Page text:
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All fun and sun in Ibiza: How to a land a working holiday job in the clubbing capital of the Mediterranean

Every year, thousands of travellers descend on party haven Ibiza with a mind to fund their summer fun with a seasonal job.

The advantages of working on the Spanish island are obvious - the weather’s a dream, there’s miles of beach close at hand and the nightlife is legendary.

Salary and perks can vary wildly, however. We’ve taken a look at the top jobs in the Med, and found out how you could land them.

Best for... a good salary
Holiday reps are the elite in Ibiza when it comes to salary. Employees earn roughly £400 per week to start, and housing and meals are often included.

However, the work isn’t easy, and the hours can often be long.“People often think that reps go out and party all the time, but they have to work really hard,” says Sarah Anderson, spokeswoman for travel company Thomas Cook.

“Honestly, our reps have to be on hand 24/7.” 

Still, the job comes with lots of perks that make it worthwhile – namely, it’s a good career booster, and it comes with a ready-made social sphere of other travel-savvy twentysomethings.

 For holiday rep jobs, the time to apply is now (many agencies stop accepting applications after March). Previous experience in the customer service industry is helpful.

Anderson says that applicants must have a minimum of five GSCE grades A to C or equivalent. Visit Thomas Cook’s recruitment site, areyouthomascook.net, for more information.


Best for... seeing gigs

Though they often pay enough to get by (about £300 per week), bar and club jobs make up for the modest salaries with free drinks and club passes.

These jobs are among the most competitive, however, and timing is essential. Nathan Viva, the owner of Viva Ibiza Hotel and Bar (nathanviva.com), says the best way to find bar work is to hit Ibiza in the first week of May, find a local and start chatting up the staff.

“If someone comes into my bar, starts chatting with me and gets a rapport going, it’s more likely I’m going to give them a job,” Viva admits.

“If you just walk in and give me a CV and walk out, it’s going to go straight in the waste basket. It’s a waste of paper and a waste of time.” 

Surprisingly, Viva notes anyone coming out late in the season can walk into a bartending job.“Come mid-August, there will be openings in almost every bar in town,” he says.

“Most people come out for May or June to get a job, spend all their money, and go home, or are students and have to go back. Just before the season ends, there’s a mass exodus.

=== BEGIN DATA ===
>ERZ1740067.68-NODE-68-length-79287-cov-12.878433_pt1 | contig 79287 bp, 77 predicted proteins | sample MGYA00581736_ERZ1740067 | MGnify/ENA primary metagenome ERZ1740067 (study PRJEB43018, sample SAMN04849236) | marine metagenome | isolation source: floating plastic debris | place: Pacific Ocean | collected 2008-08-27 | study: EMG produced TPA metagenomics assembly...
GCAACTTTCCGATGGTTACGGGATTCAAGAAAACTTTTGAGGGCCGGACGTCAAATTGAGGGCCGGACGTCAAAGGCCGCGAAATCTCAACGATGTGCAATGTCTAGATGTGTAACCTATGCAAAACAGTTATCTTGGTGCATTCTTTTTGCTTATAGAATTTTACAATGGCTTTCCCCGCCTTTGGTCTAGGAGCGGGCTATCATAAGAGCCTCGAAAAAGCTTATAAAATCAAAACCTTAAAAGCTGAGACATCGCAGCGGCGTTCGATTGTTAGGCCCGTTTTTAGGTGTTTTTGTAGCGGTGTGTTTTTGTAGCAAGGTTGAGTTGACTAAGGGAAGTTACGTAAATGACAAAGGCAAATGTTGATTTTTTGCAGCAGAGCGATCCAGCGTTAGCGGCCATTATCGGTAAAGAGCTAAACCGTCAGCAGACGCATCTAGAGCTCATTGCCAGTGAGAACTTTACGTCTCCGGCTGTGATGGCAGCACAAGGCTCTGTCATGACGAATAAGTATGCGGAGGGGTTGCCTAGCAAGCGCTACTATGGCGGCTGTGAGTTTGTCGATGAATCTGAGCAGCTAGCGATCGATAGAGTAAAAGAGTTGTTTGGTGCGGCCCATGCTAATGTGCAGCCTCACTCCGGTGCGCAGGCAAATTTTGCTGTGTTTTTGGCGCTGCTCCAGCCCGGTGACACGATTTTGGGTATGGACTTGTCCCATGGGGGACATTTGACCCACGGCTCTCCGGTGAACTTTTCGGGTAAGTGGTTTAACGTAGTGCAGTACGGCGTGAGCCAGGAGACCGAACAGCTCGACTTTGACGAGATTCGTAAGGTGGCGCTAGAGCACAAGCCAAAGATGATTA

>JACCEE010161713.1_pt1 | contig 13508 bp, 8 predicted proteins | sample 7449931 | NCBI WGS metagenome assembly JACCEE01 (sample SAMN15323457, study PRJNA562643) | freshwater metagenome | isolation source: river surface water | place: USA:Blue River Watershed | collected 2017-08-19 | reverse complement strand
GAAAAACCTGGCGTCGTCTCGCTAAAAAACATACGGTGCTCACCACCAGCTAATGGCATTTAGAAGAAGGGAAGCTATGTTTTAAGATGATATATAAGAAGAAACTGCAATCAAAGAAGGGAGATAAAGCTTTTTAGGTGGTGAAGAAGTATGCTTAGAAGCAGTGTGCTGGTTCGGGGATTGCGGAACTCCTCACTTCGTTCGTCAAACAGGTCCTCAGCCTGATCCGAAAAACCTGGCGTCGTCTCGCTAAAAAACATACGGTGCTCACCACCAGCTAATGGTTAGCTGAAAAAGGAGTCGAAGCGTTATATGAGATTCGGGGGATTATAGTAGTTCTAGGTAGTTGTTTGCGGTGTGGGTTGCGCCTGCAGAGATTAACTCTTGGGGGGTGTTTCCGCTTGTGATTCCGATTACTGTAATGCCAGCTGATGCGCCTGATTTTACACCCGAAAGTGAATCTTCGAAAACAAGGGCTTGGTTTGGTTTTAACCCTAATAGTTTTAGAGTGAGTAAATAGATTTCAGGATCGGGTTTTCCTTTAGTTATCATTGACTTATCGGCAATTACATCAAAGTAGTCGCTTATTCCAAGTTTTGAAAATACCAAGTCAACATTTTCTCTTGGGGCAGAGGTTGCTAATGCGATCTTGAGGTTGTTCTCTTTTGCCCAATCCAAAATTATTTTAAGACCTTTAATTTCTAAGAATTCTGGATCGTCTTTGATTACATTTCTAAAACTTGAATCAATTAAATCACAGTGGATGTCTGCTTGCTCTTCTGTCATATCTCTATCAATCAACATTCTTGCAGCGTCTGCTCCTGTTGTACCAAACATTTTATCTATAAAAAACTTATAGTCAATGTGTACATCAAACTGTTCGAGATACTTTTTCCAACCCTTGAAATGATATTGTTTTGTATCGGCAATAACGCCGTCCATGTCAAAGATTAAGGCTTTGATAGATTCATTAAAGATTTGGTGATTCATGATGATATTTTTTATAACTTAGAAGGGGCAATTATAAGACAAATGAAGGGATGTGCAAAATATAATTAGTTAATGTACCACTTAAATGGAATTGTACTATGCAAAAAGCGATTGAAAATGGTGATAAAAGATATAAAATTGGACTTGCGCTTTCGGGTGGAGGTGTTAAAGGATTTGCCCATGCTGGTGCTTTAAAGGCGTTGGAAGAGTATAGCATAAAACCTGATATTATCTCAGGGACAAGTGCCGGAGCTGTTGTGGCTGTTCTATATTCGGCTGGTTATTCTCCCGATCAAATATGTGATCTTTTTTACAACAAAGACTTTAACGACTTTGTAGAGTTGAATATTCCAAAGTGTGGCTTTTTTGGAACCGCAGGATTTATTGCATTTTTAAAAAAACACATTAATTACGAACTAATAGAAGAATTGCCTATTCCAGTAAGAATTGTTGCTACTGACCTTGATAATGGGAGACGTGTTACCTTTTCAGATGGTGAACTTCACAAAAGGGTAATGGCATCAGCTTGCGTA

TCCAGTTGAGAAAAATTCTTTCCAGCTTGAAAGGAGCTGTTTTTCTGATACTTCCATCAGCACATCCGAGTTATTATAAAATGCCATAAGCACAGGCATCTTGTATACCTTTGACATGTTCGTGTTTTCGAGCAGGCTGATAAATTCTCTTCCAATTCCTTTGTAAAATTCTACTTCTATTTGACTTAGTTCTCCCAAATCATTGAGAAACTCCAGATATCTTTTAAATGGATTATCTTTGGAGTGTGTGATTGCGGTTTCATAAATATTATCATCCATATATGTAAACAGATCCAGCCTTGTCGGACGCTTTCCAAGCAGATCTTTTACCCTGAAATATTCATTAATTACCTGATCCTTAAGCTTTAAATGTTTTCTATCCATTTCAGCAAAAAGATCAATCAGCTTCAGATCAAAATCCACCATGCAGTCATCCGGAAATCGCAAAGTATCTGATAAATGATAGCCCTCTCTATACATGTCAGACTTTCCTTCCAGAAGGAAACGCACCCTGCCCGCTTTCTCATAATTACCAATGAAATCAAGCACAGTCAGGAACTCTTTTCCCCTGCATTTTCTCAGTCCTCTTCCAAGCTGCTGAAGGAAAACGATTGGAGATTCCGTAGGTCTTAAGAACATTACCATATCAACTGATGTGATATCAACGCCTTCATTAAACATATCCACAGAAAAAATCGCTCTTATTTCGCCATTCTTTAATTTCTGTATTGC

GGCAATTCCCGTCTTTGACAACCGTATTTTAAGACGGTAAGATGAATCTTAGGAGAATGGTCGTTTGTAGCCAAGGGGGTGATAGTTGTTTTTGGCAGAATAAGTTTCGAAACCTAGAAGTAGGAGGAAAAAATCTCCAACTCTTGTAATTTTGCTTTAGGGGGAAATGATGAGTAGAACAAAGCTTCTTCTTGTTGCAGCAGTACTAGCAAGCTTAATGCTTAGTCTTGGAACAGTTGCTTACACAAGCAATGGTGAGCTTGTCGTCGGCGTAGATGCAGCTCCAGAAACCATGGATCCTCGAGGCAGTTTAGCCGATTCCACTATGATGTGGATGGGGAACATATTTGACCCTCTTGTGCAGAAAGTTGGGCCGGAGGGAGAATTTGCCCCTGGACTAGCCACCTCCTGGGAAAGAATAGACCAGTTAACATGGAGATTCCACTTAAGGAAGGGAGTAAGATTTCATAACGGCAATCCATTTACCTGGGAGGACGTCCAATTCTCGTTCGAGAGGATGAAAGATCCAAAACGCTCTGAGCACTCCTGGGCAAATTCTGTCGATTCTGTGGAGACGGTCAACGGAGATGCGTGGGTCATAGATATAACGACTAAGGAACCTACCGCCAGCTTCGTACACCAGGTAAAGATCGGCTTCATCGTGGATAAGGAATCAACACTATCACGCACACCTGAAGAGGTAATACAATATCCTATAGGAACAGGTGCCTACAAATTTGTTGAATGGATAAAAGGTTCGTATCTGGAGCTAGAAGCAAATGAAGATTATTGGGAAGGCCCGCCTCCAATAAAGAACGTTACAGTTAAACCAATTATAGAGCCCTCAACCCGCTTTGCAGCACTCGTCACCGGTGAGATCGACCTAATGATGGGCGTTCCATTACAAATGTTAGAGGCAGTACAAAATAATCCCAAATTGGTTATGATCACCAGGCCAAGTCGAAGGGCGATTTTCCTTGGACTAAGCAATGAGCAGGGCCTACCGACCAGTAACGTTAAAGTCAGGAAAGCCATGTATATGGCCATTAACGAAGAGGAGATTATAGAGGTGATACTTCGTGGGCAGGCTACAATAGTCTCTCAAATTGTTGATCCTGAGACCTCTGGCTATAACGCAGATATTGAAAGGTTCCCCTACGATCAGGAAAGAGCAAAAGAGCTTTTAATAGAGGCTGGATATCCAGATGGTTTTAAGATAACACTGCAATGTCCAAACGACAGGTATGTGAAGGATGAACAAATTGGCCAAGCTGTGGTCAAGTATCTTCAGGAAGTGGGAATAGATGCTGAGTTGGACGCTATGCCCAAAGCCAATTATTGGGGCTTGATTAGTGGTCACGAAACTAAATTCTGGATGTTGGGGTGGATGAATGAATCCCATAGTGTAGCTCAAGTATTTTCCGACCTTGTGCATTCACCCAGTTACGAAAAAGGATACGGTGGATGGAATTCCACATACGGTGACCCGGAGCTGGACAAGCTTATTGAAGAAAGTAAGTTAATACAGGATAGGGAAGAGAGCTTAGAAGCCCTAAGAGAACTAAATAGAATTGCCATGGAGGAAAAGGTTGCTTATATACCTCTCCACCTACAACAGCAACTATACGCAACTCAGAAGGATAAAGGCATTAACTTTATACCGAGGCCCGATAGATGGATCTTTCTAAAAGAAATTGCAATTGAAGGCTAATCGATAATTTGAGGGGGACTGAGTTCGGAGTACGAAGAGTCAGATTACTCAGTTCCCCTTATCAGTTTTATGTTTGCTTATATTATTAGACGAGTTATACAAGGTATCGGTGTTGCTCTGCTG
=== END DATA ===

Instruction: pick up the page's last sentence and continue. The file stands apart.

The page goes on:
Come August every bar in town will have a ‘help wanted’ sign.”

Gemma Charters, the events and brand manager for beach club Ocean Beach Ibiza, tips that workers’ hangouts are great places to find openings.“Lots of employees hang out at the Ship Inn,” she says.

Best for... good salesmen

PR is the easiest work to find in Ibiza, say our experts.

It often involves handing out flyers or selling tickets for clubs and bars.

The pay can be terrible, or brilliant – it all depends on the sales skills of the person doing it. 

“A good PR can earn £800 a week -  that’s not normal, but it’s certainly possible,” says Viva, adding that it’s not a job for the overly sensitive.

“You really have to have the gift of the gab and be thick-skinned to be good at it. If you can’t close the deal, and don’t like being told to fuck off 20 times a day; if you’re just average, I’d say don’t even bother.”

For anyone thinking of staying on in Ibiza, PR can also be a great way to network.

Charters got her break flyering for local events. She explains: “The pay was pretty poor, but it was a great way to meet people. With a little hard work and determination, I was able to move up.”

PR work is also the best bet for those who aren’t from countries in the European Union.

Some jobs require employees to get an NIE, or tax ID number, which is only available for citizens in the EU.  

Landing a job 
The interview: The application process in Ibiza is, if anything, more competitive than in the UK.
As a result, it’s important to approach an interview with the same level of professionalism.

Do research on the company before you show up. 

The attitude: Employers in Ibiza are accustomed to slackers who think they can party their way through a job. Demonstrate that you’re serious and hard-working, and you’ll be ahead of the game.

Make friends: Buddy up with a worker and you can get the inside track on openings. Like anywhere, networking works a treat in Ibiza

This article is taken from the TNT Archives
Images via Getty

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